Global ticket sales broke records in 2012, hitting $34.7 billion internationally, thanks to the strength of foreign markets and a rebound at the domestic box office.
Overall, the box office rose 6 percent last year, according to a state of the movie industry report released Thursday by the Motion Picture Association of America.
The findings were further evidence that Hollywood's obsession with crossing language and cultural barriers to broaden its footprint is paying off in dividends. In particular, China, with its burgeoning population of moviegoers, announced itself emphatically as the dominant foreign market last year.
It surpassed Japan to be the biggest international source of box office revenue, contributing $2.7 billion in total. That was a 36 percent jump from the previous year and may be partly attributable to the country loosening restrictions on the number of foreign films that can be shown in its theaters.
"They're building 10 screens a day," MPAA Chairman Chris Dodd said on a conference call with media. "There's a voracious appetite for our product and our films have done well."
He noted that there have been "bumps in the road," such as China's habit of scheduling tentpole releases like "The Dark Knight Rises" and "The Amazing Spider-Man" to open against each other, but said the economic climate there for U.S. films is vastly improved.
But it wasn't alone. All international markets, with the exception of Europe which fell 1 percent to $10.7 billion, grew in 2012. Even the United States and Canada, which saw declines in 2011, painted a more salutatory picture this past year.
Box office in North America rose 6 percent to $10.8 billion last year; the first time it has grown since 2009. Admissions in the U.S. and Canada also reversed a two year slide, increasing 6 percent to 1.36 billion, while ticket prices remained flat.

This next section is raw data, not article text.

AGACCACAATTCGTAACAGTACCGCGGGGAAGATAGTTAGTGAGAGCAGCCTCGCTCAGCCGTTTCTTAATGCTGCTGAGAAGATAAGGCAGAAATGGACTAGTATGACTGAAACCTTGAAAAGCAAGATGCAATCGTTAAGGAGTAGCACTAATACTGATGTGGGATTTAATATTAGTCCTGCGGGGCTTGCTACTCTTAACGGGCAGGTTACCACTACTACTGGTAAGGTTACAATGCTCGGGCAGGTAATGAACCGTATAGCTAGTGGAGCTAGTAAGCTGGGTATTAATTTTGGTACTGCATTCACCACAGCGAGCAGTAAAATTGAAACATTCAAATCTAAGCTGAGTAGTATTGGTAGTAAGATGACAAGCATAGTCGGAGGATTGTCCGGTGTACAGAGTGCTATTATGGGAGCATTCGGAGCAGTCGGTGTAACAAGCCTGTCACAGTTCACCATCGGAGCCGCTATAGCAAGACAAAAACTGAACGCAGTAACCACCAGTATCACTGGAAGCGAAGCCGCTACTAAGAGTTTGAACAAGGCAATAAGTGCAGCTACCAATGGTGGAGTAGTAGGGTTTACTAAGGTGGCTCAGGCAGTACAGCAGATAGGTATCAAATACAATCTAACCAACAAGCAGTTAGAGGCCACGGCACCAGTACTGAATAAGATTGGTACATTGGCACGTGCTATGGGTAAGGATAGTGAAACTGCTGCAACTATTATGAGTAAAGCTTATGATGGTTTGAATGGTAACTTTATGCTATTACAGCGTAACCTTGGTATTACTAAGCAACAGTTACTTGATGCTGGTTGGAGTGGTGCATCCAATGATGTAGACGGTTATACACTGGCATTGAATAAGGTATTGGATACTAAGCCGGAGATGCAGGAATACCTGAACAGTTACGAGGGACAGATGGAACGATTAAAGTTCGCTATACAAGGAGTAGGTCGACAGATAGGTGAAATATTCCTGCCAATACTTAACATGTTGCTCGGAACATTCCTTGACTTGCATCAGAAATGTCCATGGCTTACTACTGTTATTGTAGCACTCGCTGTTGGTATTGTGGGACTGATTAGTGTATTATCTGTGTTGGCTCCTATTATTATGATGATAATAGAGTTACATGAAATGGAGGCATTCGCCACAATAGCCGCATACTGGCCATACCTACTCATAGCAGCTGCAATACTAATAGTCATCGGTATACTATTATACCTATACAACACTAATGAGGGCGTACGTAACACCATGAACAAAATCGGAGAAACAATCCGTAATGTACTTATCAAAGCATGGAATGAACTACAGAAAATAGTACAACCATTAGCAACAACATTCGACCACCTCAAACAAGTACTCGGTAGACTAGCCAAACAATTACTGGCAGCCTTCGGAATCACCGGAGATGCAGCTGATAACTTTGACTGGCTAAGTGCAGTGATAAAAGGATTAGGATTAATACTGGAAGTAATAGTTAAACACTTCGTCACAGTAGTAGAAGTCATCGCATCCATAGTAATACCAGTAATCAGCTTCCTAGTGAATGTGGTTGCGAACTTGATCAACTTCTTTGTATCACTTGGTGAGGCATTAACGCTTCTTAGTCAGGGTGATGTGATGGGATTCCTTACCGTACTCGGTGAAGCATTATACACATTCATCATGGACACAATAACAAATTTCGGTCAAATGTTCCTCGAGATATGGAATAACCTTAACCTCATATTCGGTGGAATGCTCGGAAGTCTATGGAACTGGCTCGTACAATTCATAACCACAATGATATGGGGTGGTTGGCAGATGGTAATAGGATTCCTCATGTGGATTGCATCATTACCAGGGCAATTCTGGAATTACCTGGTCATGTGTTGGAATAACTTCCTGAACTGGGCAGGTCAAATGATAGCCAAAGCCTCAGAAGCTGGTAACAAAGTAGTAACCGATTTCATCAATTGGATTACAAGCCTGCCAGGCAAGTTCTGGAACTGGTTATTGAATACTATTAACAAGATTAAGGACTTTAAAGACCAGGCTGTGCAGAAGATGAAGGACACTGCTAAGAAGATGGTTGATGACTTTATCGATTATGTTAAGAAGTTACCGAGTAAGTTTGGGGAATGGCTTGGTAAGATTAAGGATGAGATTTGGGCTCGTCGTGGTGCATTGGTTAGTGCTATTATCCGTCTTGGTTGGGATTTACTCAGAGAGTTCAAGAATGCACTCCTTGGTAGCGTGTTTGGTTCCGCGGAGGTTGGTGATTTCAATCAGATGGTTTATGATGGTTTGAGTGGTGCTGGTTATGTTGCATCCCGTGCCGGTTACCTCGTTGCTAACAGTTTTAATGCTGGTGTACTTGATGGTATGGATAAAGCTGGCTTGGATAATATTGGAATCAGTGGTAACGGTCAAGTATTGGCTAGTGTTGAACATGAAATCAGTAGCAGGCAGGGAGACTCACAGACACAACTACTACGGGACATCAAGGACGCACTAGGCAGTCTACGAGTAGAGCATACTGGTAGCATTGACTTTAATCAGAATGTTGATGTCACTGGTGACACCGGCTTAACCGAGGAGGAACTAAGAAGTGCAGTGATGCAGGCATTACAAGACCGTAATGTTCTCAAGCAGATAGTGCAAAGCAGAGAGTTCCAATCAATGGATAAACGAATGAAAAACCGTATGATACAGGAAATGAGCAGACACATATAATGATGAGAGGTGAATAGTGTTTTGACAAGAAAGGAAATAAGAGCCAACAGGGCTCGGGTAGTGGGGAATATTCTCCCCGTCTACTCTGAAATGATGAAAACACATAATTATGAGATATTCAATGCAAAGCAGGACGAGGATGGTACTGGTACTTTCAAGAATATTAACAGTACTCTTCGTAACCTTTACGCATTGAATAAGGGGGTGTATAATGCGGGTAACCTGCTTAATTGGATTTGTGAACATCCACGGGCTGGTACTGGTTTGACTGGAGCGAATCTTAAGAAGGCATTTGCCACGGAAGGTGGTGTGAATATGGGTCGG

As a percentage of the total box office, international markets remained flat. They contributed 69 percent to the box office, the same percentage as last year.
One place where the movie business was sluggish was 3D. The rose-tinted glasses had been all the rage in recent years, as studios were eager to embrace a format that allowed them to tack on a healthy surcharge and get on the post-"Avatar" bandwagon.
Yet, the number of 3D releases fell from 45 to 36 in 2012. The format's contribution to the overall box office in the United States and Canada remained stable, with 3D movies contributing $1.8 billion in ticket sales. That was roughly in line with last year, but a drop from a high of $2.2 billion in 2010.
The numbers also showed that studios ignore Hispanic moviegoers in this country at their own peril. Although, Hispanics only represent 17 percent of the population in the United States and Canada, they comprise 26 percent of ticket buyers. Studios like Lionsgate and Universal have made a point in recent years of targeting this demographic, particularly with genres like horror that tend to appeal to Hispanics.
There was some heartening news for an industry that has feared it is losing the kids to other diversions like videogames and iPhones. In 2012, the number of frequent moviegoers who went to the cinema once a month or more increased in nearly every age group. The largest frequent moviegoing age groups (18-24 year olds and 25-39 year olds) both grew.
The popularity of adult dramas like "Lincoln," however, may have led to more gray hair in the audience. Moviegoers aged 40 to 49, accounted for 5.8 million frequent moviegoers in 2012, a big jump compared to the 3.3 million they made up in 2011.
The term "film" itself may soon become an anachronism. Particularly in this country, the conversion from film to digital is nearly complete. In 2012, the number of digital screens in the U.S. increased by 29 percent to 33,129. They now account for 83 percent of all U.S. screens, which spells bad news for those straggling theaters, many of them independently owed and operated, who have yet to pay tens of thousands of dollars for new digital projectors.
Globally, over two-thirds of the world’s nearly 130,000 cinema screens are now digital. There's a reason the mantra for theaters is convert or die.